“The cure,” she writes, “is inclusion.”

Bridgett M. Davis is the author of The World According To Fannie Davis: My Mother’s Life In The Detroit Numbers, forthcoming from Little, Brown in January 2019. She is Professor of Journalism and Creative Writing at Baruch College, CUNY, and Director of the Sidney Harman Writer-in-Residence Program.

I’m Still Here: Black Dignity in a World Made for Whiteness By Austin Channing Brown
New York, NY; Convergent Books, 2018, 192 pp., $25.00, hardcover
Reviewed by Erynn Porter

I would like to preface this review by saying that I’m a white woman. I don’t know what it’s like to be a Black woman, or any woman of color. I learned much, however, from reading activist and author Austin Channing Brown’s I’m Still Here: Black Dignity in a World Made for Whiteness. What I learned includes a deeper understanding of the term “emotional labor.”

Emotional labor is many things, such as when you have to manage your emotions for a job. It is also when you are expected to be responsible for someone else’s emotions—for example, the responsibility of explaining big and painful lessons, ideologies, and sociological ideas to those who don’t experience them without causing the “student” upset or distress.

White people expect a lot of free emotional labor, and most don’t acknowledge it as labor at all. Sometimes it’s a Facebook argument that goes on for too long or challenging everything a person of color says, by relentlessly asking for proof or examples. The impact on people of color who are providing this free labor has been discussed on Twitter, where there are threads and threads dedicated to it, as well as in articles on Everyday Feminism and Huffington Post. Largely in digital spaces, the question of just how much emotional labor marginalized people are supposed to give is currently debated. Is it more appropriate for dominant-cultured people to do their own research? Why is there any expectation at all that marginalized communities should teach people of privilege?

I’m Still Here: Black Dignity in a World Made for Whiteness is an act of emotional labor. Channing Brown bares and bears much in this memoir, putting herself in a very vulnerable place. She breaks down big ideas about white supremacy (often unnamed and therefore unaddressed) through painful personal stories. She exposes herself in every way she can in the service of shedding light on racial dynamics in the US.

The memoir opens with a chapter called “White People Are Exhausting,” in which she describes how white people usually expect her to be a white man because of her name. She writes that her parents chose her first name in part so that people would think she’s a white man on paper—“One day you will have to apply for jobs,” her mother tells her, “We just wanted to make sure you could make it to the interview.” People definitely assume she is white and male, but it doesn’t always work out in her favor. Brown recounts an early incident—she’s seven—in which a librarian implies that she is lying and using someone else’s library card. Brown writes of her growing understanding of this racism:

People’s reaction to my name wasn’t about my gender. It was also about my brown skin. My legs stilled. That’s why the librarian hadn’t believed me. She didn’t know a name like Austin could be stretched wide enough to cloak a little Black girl.

How white people are exhausting extends to small, innocent/ignorant (i.e., they don’t realize are hurtful) comments that add up to a big drain on her energy, such as “comments about my hair. Accolades for being ‘surprisingly articulate’ or ‘particularly entertaining.’ Questions about single moms, the hood, ‘black-on-black crime’ and other hot topics I am supposed to know all about because I’m Black.” Brown describes her usual interactions with white people as being massively generalized: Brown isn’t so much an individual as a stand in for all Black people. White people are never similarly treated, she writes. Still, when she has a racist encounter and reports it, white friends and allies are quick to dismiss it as a misunderstanding or a one-off bad apple—not behavior that should be attributed to white people, just that white person alone. In the same chapter, she describes how white people attempt to exploit a relationship with her. They want to use her to prove they are diverse, use her to prove they aren’t racist, use her to learn about Blackness. But of course, they don’t really want to learn about Blackness, because that challenges whiteness.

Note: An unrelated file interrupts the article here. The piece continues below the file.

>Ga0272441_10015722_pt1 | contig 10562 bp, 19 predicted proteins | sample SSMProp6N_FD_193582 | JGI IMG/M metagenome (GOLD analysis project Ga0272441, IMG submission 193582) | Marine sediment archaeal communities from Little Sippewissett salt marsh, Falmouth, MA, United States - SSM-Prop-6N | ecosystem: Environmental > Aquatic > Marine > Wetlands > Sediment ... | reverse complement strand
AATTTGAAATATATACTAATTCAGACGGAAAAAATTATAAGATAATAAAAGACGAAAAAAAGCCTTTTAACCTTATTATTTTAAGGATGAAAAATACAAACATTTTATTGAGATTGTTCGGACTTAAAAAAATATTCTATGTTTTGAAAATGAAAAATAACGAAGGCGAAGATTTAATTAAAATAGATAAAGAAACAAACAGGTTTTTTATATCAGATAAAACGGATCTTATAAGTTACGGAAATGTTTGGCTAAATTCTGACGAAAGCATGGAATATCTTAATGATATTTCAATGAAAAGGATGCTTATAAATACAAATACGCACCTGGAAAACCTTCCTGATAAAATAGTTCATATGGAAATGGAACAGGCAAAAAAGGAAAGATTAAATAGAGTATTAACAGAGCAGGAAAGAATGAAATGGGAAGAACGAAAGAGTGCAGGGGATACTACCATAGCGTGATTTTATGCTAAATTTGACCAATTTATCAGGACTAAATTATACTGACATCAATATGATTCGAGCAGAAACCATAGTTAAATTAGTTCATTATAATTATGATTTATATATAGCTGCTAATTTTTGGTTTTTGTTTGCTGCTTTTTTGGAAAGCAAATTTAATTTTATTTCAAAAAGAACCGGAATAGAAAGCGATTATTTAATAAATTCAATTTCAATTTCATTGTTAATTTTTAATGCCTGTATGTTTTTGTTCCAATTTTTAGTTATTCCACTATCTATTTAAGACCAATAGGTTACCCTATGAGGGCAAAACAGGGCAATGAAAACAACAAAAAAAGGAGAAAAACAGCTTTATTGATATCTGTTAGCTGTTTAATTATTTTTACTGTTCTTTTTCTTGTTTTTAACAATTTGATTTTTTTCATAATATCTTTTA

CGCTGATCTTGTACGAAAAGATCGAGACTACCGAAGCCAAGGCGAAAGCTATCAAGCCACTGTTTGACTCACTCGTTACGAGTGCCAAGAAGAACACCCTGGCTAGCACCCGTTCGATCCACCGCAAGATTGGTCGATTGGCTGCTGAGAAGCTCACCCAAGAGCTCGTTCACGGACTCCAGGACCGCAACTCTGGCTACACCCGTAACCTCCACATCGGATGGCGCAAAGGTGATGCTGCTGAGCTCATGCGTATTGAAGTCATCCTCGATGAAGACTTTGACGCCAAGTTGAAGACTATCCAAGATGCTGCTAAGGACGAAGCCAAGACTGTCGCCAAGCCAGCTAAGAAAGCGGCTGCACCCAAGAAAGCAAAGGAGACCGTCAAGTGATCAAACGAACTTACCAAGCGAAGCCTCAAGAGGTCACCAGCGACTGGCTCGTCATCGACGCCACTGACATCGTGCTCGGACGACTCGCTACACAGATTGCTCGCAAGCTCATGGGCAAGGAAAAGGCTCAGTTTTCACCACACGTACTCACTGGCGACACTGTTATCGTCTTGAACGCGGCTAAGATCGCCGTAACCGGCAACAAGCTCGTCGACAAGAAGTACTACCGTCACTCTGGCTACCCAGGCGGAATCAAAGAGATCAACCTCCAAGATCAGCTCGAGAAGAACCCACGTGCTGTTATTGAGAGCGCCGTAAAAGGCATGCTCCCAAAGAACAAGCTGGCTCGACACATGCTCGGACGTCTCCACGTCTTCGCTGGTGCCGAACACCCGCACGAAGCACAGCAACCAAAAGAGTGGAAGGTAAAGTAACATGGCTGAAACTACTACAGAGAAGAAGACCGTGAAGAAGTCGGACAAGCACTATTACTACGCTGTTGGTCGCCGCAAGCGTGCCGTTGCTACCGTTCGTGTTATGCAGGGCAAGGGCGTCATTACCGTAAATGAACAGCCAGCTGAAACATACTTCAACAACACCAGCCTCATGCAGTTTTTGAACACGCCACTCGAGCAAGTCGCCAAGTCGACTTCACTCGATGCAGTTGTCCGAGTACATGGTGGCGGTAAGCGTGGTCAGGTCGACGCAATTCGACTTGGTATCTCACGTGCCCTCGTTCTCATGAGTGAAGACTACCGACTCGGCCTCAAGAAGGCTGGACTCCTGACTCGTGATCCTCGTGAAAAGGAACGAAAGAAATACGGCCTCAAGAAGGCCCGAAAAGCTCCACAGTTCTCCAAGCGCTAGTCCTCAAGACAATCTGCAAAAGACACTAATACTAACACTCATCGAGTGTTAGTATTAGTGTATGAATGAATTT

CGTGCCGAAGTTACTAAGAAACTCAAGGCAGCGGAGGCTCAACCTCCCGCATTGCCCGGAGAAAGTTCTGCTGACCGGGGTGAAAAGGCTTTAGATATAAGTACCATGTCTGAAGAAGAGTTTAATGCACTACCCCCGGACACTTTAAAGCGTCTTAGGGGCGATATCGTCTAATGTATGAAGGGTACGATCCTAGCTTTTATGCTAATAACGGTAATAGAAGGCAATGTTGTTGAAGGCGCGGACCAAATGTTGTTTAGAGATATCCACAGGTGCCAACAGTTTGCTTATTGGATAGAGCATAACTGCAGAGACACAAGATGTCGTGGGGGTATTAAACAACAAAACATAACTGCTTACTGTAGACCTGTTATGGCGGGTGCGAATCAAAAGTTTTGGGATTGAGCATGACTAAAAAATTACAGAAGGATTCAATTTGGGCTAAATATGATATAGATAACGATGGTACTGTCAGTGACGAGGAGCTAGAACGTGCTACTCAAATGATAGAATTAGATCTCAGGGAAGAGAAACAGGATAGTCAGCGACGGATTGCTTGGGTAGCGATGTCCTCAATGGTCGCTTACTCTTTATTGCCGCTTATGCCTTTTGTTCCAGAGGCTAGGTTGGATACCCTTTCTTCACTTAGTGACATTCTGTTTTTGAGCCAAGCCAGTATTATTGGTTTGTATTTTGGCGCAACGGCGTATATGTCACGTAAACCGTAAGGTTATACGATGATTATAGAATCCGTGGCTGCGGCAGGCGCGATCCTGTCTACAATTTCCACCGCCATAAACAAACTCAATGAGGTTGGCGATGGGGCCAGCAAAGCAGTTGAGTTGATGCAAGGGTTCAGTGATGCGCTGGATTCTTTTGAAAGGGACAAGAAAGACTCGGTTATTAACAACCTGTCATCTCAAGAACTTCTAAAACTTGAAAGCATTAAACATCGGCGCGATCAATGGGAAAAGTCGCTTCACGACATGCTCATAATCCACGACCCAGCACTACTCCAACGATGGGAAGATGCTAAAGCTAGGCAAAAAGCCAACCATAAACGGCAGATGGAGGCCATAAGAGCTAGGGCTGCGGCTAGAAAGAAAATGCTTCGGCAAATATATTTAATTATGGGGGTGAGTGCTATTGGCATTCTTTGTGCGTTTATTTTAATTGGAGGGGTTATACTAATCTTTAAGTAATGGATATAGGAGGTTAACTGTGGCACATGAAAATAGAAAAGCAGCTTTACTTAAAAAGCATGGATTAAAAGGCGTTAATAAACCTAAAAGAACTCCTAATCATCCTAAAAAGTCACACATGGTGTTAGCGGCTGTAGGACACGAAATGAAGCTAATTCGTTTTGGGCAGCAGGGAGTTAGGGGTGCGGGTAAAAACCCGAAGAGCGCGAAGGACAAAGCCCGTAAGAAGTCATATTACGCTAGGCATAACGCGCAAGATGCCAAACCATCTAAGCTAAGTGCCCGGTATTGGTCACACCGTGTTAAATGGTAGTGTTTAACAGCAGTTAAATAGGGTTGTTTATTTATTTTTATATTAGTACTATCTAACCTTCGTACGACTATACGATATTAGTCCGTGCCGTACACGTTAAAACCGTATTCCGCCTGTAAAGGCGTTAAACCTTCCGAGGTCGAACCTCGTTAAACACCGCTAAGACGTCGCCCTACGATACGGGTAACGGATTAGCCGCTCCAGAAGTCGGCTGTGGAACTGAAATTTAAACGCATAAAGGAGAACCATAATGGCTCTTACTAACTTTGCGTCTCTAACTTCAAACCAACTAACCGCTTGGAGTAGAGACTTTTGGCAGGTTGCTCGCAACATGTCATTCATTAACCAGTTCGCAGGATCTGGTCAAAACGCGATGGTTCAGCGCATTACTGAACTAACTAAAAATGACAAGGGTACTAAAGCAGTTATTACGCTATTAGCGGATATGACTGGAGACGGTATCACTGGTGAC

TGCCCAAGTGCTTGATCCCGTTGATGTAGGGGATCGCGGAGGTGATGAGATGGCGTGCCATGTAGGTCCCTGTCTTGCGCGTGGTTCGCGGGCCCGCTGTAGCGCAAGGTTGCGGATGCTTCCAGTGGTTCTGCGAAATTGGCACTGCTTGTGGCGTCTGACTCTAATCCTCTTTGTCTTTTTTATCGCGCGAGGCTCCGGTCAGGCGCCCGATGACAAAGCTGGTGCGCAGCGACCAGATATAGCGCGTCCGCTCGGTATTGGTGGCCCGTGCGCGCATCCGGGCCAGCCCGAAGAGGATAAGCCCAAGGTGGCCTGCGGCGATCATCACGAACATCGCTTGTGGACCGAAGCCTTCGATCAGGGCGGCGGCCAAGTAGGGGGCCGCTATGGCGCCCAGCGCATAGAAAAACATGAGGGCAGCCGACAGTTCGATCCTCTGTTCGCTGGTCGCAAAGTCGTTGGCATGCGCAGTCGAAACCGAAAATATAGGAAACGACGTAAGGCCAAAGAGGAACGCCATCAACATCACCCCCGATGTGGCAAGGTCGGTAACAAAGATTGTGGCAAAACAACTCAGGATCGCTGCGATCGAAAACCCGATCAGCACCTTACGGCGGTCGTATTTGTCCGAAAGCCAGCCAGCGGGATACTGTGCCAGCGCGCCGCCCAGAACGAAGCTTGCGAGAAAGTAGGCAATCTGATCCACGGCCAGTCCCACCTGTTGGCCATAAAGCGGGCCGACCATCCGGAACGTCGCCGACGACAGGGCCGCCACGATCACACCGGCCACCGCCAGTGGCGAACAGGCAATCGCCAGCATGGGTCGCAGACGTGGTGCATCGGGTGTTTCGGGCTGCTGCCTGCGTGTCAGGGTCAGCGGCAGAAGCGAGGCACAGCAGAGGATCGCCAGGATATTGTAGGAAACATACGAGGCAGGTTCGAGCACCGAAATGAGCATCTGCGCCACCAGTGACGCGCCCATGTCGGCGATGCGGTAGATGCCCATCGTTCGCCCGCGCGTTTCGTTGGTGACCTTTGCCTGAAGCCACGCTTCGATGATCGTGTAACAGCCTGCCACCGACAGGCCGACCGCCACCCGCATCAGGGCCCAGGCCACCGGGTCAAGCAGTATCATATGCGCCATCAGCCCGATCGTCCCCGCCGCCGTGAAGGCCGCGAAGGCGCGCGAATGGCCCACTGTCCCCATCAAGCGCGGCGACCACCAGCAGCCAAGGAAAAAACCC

These are the ways of “Nice White People,” which is the title of another chapter. The big problem with nice white people is that they believe there is no racism inside them. They think racists are easy to spot, because of their Nazi flags and tiki torches from Pier 1. But, Brown argues, that’s not how racism works. “When you believe niceness disproves the presence of racism, it’s easy to start believing bigotry is rare, that the label racist should be applied only to mean-spirited, intentional acts of discrimination.”

Tellingly, when Brown challenges nice white people’s actions or attitudes, they get defensive and angry and seek her to affirm that they aren’t racist. They deploy the standard “I’m not a racist, ask my Black friend” sort of comment. Brown is pointing out racism, not attacking their intrinsic value, but nice white people can’t see that. They take Brown’s emotional labor and throw it away.

Guilty nice people may be worse. They see her as a cleanser figure and confess all their racist sins. Again Brown, and countless others, lose their individuality as they are transformed into tools for white people to feel better about themselves. They shove their burden onto Brown and others, expect them to hold this weight on their shoulders. Phew, now they feel better—the burden is lifted!